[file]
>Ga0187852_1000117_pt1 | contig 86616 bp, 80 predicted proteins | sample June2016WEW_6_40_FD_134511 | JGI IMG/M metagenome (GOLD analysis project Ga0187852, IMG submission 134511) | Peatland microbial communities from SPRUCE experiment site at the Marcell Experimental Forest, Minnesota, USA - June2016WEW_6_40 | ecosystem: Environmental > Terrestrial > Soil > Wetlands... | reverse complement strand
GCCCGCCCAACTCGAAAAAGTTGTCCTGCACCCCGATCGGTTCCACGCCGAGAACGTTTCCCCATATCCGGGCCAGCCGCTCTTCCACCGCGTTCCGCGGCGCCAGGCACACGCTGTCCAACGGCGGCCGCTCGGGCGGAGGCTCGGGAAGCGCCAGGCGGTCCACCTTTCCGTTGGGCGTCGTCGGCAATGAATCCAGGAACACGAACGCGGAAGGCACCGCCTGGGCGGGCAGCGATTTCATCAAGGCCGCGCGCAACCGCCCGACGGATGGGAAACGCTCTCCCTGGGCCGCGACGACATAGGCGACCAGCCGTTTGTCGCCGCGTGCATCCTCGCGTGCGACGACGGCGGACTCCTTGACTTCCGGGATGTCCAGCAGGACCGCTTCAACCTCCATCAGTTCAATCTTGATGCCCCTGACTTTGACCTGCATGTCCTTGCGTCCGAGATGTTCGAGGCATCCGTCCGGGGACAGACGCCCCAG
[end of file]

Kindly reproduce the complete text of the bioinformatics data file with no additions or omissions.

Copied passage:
>Ga0187852_1000117_pt1 | contig 86616 bp, 80 predicted proteins | sample June2016WEW_6_40_FD_134511 | JGI IMG/M metagenome (GOLD analysis project Ga0187852, IMG submission 134511) | Peatland microbial communities from SPRUCE experiment site at the Marcell Experimental Forest, Minnesota, USA - June2016WEW_6_40 | ecosystem: Environmental > Terrestrial > Soil > Wetlands... | reverse complement strand
GCCCGCCCAACTCGAAAAAGTTGTCCTGCACCCCGATCGGTTCCACGCCGAGAACGTTTCCCCATATCCGGGCCAGCCGCTCTTCCACCGCGTTCCGCGGCGCCAGGCACACGCTGTCCAACGGCGGCCGCTCGGGCGGAGGCTCGGGAAGCGCCAGGCGGTCCACCTTTCCGTTGGGCGTCGTCGGCAATGAATCCAGGAACACGAACGCGGAAGGCACCGCCTGGGCGGGCAGCGATTTCATCAAGGCCGCGCGCAACCGCCCGACGGATGGGAAACGCTCTCCCTGGGCCGCGACGACATAGGCGACCAGCCGTTTGTCGCCGCGTGCATCCTCGCGTGCGACGACGGCGGACTCCTTGACTTCCGGGATGTCCAGCAGGACCGCTTCAACCTCCATCAGTTCAATCTTGATGCCCCTGACTTTGACCTGCATGTCCTTGCGTCCGAGATGTTCGAGGCATCCGTCCGGGGACAGACGCCCCAG